Circular Tiny House - CTH*1 - Straw.Clay.Timber.Light
How to build sustainable? A very current question - that moves a lot of people, as well Master students of the course „DESIGN and MAKE sustainably“ guided by Prof. Dr. Rainer Hirth at Coburg University of Applied Sciences and Arts.
The project started with a number of seminars about problems coming from the building sector. According to an UN report from 2020 , the construction sector is responsible for 38 % of all CO2 emissions globally; for an immense and constantly growing consumption of resources and, for example, in Germany for around 55 % of all waste. The constantly increasing demand for living space per capita - the average is currently 48 qm in Germany - eliminates all progress in sustainability through the rebound effect. And is everything correct what we calculate in terms of energy consumption etc.?
So the idea came up to build an „alternative“ research building and to monitor the performance „in reality“ with one or two inhabitants over a period of five years. The goal became an experimental building based on the cradle-to-cradle principle, CO2 - neutral, not connected to the grit, operated by solar power only and made exclusively from reused and renewable materials only.
The project began with an urban planning analysis - it became clear very soon that Tiny Houses only make sense for redensification in inner cities on left over plots, on top of buildings or carparks. Under no circumstances should they consume new land in the outskirts. The built prototope occupies a car park and is thus also a statement of less car traffic.
What is a Tiny House? What do we need to live on an acceptable level of comfort ? A question of definition. The self-defined assumption - a bed for two, a wardrobe, a laptop working space, a micro bathroom and a small optimized kitchen in a light, open and architecturally sophisticated building. And surely a sofa to relax and „smart“ and flexible furniture to host at least four guests. The research building has 19 sqm useable area on two levels.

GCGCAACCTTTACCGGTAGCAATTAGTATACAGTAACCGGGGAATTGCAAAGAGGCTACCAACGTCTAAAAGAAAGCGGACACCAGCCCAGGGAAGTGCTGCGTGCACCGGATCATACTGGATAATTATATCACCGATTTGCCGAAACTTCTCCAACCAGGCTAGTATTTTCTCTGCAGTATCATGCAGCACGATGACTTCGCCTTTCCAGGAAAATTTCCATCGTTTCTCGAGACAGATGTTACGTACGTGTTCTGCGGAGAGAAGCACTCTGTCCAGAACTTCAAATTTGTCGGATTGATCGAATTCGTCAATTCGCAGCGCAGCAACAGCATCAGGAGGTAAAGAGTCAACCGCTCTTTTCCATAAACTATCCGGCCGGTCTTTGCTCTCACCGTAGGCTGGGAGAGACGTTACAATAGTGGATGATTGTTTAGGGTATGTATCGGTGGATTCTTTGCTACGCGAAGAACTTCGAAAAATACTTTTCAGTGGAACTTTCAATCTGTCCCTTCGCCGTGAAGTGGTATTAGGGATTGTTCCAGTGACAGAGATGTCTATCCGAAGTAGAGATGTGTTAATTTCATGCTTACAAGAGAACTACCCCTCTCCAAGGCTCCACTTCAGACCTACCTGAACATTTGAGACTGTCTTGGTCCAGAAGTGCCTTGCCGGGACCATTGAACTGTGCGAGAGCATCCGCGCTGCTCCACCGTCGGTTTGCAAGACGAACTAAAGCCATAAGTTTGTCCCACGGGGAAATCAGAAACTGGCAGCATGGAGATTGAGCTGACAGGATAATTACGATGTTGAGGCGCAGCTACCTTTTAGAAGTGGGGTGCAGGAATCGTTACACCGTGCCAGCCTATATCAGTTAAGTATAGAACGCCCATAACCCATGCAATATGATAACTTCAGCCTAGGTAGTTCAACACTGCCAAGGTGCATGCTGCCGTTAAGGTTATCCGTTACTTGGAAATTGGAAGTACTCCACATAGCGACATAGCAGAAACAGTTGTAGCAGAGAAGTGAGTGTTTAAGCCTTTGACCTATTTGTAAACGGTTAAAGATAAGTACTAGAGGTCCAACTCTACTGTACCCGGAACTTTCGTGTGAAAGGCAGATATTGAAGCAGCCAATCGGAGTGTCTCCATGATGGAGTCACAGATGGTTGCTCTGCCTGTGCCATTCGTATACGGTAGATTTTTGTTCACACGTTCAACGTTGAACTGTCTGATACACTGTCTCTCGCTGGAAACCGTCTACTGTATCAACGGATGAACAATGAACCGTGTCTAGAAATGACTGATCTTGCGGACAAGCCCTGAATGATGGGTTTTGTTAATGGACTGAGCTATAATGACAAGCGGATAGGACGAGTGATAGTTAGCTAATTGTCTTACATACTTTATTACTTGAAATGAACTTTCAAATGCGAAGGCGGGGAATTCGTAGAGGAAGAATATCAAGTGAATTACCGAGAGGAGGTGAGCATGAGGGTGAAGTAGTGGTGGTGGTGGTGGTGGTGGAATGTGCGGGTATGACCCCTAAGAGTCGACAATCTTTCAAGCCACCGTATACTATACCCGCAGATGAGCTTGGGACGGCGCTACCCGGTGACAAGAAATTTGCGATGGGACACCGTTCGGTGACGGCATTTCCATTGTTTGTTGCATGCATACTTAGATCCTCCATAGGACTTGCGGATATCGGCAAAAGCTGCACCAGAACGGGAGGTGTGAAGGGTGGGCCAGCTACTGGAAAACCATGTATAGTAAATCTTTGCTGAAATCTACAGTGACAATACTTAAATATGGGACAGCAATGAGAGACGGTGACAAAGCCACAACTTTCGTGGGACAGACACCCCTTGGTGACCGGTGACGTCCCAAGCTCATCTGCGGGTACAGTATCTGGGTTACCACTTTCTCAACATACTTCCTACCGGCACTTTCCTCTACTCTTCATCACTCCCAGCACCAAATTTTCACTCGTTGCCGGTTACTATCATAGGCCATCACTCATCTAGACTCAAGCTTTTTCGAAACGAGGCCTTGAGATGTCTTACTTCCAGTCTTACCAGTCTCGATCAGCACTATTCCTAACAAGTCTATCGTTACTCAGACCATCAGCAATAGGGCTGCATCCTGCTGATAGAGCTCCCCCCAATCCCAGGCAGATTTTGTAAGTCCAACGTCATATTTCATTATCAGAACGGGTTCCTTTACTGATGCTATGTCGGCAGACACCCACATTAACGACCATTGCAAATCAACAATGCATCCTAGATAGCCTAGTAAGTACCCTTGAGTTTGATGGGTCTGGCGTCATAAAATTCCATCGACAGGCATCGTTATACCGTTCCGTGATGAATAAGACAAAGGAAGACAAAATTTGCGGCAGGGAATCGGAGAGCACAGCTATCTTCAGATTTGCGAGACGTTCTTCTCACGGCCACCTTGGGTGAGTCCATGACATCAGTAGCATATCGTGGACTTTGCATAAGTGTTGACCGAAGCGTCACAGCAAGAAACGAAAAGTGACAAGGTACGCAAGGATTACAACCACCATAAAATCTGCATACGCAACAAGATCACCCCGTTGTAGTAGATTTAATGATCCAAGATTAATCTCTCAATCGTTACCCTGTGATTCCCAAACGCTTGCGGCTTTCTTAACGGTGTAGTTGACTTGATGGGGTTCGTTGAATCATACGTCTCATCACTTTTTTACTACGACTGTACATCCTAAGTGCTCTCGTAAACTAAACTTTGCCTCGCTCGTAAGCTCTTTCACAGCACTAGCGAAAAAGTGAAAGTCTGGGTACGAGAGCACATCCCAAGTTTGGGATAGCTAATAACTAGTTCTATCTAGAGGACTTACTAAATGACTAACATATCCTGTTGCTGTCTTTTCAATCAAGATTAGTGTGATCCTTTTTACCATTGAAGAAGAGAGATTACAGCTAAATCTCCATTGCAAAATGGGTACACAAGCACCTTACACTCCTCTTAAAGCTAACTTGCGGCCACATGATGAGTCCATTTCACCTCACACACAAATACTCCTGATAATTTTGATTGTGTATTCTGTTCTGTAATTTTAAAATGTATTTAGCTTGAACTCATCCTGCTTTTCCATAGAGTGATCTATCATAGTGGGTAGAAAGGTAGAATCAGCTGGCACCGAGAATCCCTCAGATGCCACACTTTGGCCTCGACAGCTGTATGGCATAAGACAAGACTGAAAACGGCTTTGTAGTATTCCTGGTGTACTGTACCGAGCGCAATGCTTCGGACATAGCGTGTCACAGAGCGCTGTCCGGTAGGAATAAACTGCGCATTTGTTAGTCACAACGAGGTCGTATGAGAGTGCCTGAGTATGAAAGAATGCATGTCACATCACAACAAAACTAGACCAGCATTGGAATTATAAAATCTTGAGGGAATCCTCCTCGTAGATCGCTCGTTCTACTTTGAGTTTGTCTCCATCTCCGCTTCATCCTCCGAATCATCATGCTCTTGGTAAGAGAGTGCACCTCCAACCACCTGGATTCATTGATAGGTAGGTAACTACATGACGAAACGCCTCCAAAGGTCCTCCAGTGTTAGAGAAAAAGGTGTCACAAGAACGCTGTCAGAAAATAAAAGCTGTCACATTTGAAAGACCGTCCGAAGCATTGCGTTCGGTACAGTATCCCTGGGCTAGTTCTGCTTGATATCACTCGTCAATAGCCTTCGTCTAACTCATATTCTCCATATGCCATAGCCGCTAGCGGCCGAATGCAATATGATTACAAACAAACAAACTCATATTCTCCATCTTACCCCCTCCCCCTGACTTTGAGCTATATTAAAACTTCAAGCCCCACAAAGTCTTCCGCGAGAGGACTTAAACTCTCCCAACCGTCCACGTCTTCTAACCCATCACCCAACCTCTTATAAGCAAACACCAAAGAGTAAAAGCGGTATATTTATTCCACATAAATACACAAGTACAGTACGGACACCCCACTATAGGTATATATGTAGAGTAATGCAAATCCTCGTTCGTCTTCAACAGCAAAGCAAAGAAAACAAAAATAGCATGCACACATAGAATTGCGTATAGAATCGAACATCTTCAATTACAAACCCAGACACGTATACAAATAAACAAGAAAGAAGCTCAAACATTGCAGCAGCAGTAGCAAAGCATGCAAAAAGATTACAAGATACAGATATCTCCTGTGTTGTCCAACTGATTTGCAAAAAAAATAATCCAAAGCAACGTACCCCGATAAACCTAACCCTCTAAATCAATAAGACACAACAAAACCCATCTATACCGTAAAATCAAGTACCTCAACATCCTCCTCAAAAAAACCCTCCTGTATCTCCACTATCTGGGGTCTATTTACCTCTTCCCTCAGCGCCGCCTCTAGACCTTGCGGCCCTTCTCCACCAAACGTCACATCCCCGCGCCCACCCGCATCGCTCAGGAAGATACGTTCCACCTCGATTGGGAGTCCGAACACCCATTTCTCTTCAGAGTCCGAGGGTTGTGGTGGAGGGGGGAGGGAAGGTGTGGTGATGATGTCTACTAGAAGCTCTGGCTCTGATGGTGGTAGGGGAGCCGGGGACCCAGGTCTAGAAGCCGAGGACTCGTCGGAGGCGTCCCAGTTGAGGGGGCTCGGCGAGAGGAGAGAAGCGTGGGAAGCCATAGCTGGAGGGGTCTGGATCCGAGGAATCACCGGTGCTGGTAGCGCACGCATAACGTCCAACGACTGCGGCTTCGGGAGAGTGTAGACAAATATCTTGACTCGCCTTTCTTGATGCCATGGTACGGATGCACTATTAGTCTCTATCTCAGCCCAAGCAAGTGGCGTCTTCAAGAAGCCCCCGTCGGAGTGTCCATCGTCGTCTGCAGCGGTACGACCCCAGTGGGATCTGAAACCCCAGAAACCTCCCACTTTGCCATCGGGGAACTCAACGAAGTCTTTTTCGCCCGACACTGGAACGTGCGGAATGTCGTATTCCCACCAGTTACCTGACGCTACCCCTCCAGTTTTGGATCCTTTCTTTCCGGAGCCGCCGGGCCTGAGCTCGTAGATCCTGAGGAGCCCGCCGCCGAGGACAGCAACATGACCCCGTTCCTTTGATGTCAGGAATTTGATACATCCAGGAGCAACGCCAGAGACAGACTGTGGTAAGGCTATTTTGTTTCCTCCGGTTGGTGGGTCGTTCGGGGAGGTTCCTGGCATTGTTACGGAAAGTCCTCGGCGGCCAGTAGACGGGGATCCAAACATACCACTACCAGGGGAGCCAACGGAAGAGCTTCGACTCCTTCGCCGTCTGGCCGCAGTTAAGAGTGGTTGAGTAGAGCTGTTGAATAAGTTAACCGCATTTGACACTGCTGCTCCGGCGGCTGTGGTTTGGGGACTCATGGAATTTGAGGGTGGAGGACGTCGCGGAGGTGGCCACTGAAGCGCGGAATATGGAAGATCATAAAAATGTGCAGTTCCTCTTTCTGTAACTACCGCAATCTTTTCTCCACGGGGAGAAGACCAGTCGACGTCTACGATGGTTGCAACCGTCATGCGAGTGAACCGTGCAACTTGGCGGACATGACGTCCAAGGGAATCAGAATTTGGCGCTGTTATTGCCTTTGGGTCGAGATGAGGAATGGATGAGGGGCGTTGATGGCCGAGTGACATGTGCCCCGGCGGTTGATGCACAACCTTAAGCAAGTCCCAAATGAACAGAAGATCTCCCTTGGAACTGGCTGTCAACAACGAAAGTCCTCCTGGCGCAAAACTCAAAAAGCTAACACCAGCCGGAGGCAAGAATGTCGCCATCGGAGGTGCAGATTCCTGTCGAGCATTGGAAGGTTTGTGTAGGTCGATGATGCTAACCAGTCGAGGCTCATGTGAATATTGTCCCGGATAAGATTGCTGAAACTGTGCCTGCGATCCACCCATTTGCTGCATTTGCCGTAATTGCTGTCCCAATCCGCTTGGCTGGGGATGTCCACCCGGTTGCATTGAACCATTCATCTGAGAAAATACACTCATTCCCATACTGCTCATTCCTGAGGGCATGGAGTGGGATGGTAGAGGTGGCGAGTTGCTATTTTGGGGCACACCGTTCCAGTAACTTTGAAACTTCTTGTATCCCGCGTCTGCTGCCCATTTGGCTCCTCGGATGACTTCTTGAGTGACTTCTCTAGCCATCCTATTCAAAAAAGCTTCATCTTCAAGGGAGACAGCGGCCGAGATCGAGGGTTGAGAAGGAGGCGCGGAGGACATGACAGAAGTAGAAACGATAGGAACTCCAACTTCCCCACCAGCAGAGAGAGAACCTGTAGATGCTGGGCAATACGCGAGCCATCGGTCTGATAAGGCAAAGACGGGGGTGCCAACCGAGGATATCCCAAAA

And it had to be sustainable, inexpensive and easy to build and to dismantle - following the the cradle-to-cradle principle. The Circular Tiny House CTH*1 team avoided completely CO2-emitting building materials / mineral binders such as concrete lime plaster, etc. It is almost exclusively made from renewable materials such as straw, timber and clay. All building material came from nearby: timber, lightly damaged the bark beetle - still strong but not fulfilling the high visual standards any more. And clay, chalk and reused building components like windows gained from nearby demolished buildings.
The application of the cradle-to-cradle principle was also specified, neither nails or clue was used. The building can be dismantled completely with a battery screwdriver after the monitor period of five years. There will be neither a demolition hammer nor a rubbish container the straw and the clay will be plowed under by the supplier. Timber, windows, doors etc will come back to the building sector.
The CTH’1 on the campus will be used as guest flat of the Faculty of Design with a semester-related period of use from 15 March to 1 December - fully autonomous for 10,5 month by roof integrated photovoltaic modules and a large batterie. Rain water will be collected, purified and used for all purposes. These assumptions will be scientific monitored and verified over a period of five years.
Prof. Dr. Rainer Hirth (Teamleader)
LBA MA Arch. Anders Macht
Designteam Master: cand. arch. Til-Oliver Frank, cand. arch Christopher Nguyen, et.al. Global Status Report of the Global Alliance for Buildings and Construction (GlobalABC) 2020